Chapple, who wrote an action plan for the country’s snakes and lizards on the back of that work, says the conclusions of the 1993 action plan were eerily similar to the latest efforts.
“After more than 20 years our message was exactly the same – we are still getting a grasp on species. It’s hard to get long-term population trends and you don’t know enough to implement effective recovery strategies.”
Cold and scaly
Now retired, Cogger spent 40 years at the Australian Museum – mostly around the herpetology department. The reason reptiles are an understudied group is simple, he says.
“This goes back to support for conservation of all species,” he says. “The reality is that the publicity is concerned with the warm and cuddly rather than the cold and scaly.
“We tend to overlook that the lizard population can be in the tens of thousands and will have a big impact on other animals like the insects they eat but also the birds and warm cuddly mammals that eat them.”
During workshops to develop the most recent action plan, Chapple says, no one had entertained the idea that the impact of fires could be so widespread.
“With these fires we’ve seen entire regions being burned and that was a scale of threat that we did not believe was possible.
“It’s made us reassess the way we try to estimate the likelihood of an entire species being lost.”
Even if reptiles can survive fires, they already have pressure from other human-caused problems, such as habitat destruction, increasing frequency of fires and predation by feral animals, in particular cats.
“These creatures are pretty resilient, but the difficulty comes when we add multiple threatening processes,” Shine says. “It reaches a point where the sum total of challenges becomes too much.”
Across Victoria’s reptile populations, Clemann is worried that species already under pressure are becoming isolated in pockets, increasing their vulnerability from fires.
“Even in the worst cases you’ll get survivors, but the problem comes when there are so few individuals that you lose genetic diversity – you get a genetic bottleneck with high levels of in-breeding.
“When we think about climate change and increasing fire frequency, a concern is that a single bottleneck event is undesirable, but several of them can be absolutely catastrophic.”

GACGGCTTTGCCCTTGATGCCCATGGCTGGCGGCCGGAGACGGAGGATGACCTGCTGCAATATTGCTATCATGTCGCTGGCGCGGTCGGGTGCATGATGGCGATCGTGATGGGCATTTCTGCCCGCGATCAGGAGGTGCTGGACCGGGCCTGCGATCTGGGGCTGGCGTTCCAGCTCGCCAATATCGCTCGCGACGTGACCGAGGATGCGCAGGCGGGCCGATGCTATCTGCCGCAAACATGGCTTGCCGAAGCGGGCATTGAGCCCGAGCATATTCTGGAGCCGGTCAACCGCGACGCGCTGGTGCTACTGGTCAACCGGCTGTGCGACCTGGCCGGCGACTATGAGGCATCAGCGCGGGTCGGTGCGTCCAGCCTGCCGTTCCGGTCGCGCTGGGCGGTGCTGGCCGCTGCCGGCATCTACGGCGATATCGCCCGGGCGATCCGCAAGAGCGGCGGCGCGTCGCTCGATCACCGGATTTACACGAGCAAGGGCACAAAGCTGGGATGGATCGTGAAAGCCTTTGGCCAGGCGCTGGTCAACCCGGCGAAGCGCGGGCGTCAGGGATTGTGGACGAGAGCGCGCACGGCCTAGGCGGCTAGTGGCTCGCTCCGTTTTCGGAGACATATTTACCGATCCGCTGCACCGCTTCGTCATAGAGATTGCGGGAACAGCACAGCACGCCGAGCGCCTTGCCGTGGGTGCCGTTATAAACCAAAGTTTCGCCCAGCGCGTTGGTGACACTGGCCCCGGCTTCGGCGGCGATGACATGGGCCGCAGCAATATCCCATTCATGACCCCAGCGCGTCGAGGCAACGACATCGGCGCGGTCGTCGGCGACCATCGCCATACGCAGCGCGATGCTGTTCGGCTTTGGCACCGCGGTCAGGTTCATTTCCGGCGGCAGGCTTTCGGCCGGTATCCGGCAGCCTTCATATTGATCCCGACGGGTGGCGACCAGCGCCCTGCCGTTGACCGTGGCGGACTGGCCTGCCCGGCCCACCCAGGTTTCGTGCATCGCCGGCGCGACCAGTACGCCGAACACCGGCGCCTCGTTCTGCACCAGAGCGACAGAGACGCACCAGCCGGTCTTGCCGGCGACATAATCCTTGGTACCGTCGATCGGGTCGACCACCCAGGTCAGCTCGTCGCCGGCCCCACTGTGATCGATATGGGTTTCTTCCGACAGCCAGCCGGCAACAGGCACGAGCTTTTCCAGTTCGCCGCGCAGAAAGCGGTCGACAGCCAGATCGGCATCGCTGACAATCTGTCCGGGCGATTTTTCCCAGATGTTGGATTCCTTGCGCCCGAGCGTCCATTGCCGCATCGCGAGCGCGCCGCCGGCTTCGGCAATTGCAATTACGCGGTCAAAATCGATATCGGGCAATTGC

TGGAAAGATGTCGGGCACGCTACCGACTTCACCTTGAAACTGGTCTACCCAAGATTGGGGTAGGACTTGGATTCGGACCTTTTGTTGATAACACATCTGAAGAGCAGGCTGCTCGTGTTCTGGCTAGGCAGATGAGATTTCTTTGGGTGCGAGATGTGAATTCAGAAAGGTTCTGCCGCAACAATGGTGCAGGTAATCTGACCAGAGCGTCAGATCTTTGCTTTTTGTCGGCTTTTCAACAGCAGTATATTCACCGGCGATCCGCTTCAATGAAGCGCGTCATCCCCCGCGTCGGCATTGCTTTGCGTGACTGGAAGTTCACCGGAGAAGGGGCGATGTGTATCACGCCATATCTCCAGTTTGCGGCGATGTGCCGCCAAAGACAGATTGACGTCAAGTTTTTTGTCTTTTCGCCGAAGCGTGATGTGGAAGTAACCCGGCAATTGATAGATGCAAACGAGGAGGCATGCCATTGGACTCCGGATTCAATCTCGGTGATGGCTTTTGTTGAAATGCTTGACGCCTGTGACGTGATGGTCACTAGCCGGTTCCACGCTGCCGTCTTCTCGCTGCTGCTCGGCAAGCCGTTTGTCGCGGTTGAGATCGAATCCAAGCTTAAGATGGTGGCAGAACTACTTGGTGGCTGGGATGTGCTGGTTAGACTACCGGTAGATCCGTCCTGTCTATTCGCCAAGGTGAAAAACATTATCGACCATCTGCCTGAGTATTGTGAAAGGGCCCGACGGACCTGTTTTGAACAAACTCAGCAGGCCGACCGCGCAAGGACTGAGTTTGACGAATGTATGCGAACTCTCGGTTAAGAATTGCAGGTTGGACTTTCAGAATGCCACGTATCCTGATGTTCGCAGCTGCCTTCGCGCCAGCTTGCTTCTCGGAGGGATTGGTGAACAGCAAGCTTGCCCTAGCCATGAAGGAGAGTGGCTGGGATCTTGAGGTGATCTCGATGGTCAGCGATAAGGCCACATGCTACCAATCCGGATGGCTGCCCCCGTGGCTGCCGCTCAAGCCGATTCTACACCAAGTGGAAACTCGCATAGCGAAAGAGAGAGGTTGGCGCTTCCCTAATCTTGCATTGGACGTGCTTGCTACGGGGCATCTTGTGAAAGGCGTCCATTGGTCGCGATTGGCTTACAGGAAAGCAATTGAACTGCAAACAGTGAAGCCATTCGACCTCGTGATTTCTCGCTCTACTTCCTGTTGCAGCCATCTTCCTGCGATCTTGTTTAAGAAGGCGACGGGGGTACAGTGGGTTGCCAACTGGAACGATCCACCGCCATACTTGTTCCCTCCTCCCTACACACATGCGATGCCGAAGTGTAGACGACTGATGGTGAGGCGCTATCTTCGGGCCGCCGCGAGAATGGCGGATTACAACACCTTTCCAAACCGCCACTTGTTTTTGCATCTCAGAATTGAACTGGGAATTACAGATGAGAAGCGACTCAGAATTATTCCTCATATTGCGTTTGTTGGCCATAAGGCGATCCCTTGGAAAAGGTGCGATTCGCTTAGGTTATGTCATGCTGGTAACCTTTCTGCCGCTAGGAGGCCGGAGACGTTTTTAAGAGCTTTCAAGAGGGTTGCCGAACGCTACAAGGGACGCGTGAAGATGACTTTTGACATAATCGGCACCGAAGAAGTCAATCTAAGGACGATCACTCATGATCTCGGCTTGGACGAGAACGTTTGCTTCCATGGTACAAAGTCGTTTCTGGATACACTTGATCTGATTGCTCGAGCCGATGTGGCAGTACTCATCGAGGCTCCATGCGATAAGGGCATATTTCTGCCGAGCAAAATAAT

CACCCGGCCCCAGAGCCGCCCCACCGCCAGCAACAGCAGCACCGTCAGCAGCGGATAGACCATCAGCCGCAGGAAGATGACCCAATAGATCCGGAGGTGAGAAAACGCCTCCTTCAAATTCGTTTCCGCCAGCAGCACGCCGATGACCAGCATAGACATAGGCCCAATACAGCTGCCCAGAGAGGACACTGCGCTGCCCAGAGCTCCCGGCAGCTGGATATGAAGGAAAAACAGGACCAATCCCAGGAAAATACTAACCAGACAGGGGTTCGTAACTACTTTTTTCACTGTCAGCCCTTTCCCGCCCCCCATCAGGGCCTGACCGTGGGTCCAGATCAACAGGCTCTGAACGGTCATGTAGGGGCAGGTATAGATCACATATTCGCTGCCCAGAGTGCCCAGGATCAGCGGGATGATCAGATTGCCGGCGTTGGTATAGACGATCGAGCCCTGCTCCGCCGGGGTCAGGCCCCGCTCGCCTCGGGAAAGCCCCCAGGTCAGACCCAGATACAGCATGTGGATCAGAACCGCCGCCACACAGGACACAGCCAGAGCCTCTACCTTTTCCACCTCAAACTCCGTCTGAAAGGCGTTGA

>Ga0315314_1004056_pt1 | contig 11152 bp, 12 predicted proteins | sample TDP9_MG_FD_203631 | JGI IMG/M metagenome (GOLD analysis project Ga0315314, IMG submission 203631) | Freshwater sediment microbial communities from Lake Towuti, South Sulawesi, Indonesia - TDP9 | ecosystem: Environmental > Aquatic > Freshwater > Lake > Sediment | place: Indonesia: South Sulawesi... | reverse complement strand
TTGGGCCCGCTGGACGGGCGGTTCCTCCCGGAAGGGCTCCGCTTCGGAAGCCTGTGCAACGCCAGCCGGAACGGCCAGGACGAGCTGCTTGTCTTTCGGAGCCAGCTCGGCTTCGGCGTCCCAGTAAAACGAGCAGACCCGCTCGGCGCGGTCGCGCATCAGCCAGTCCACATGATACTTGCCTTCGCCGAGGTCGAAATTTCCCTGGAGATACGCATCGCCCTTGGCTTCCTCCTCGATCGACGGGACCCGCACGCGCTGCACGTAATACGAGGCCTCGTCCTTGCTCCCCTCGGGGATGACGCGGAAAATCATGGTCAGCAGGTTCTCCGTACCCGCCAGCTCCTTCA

Another largely unseen problem in burnt areas, says Clemann, is that when vegetation grows back over years and decades, it tends to be dense.
“The reptiles were there because an area provided the right thermal environment, but the forest becomes incredibly dense after fires.
“That brings new challenges to reptiles because their ability to lie out in the sun has been taken from them.”
Strategies for survival
Clemann is busy planning projects to save the state’s reptiles – even those that almost no one has heard of.
One lizard – the hand-sized mountain skink – lives in small family groups in hilly regions that were badly burned. Recent monitoring trips have recorded fewer and fewer of them, and Clemann fears that “by the time we get to taking it seriously” the species could be too far gone.
He also wants to take samples from some lizard’s tails to assess their genetic health.
An emerging conservation strategy – called genetic rescue – could be one solution, where specimens from different isolated groups are mixed together to make them healthier.
But he says aside from tackling climate change, the solutions to helping reptiles are local – stopping further habitat loss through developments and transport infrastructure.
“If we are genuine about wanting to stop the obvious decline and extinction trajectory of some of these species, then we first need to stop doing harm,” he says.
“If we want them to have the resilience to cope with climate change and disease and fires, then we need to ease all the other pressures that are within our power.”